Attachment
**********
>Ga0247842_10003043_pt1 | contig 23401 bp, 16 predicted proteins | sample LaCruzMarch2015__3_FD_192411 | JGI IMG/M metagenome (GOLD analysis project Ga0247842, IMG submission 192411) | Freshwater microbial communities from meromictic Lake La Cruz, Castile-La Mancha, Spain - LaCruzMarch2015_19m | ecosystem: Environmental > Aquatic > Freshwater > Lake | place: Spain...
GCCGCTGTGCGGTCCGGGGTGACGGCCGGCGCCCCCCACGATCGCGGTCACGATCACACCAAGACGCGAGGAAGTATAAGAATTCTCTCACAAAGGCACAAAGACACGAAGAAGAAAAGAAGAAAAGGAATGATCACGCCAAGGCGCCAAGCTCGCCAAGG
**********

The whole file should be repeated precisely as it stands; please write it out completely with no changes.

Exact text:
>Ga0247842_10003043_pt1 | contig 23401 bp, 16 predicted proteins | sample LaCruzMarch2015__3_FD_192411 | JGI IMG/M metagenome (GOLD analysis project Ga0247842, IMG submission 192411) | Freshwater microbial communities from meromictic Lake La Cruz, Castile-La Mancha, Spain - LaCruzMarch2015_19m | ecosystem: Environmental > Aquatic > Freshwater > Lake | place: Spain...
GCCGCTGTGCGGTCCGGGGTGACGGCCGGCGCCCCCCACGATCGCGGTCACGATCACACCAAGACGCGAGGAAGTATAAGAATTCTCTCACAAAGGCACAAAGACACGAAGAAGAAAAGAAGAAAAGGAATGATCACGCCAAGGCGCCAAGCTCGCCAAGG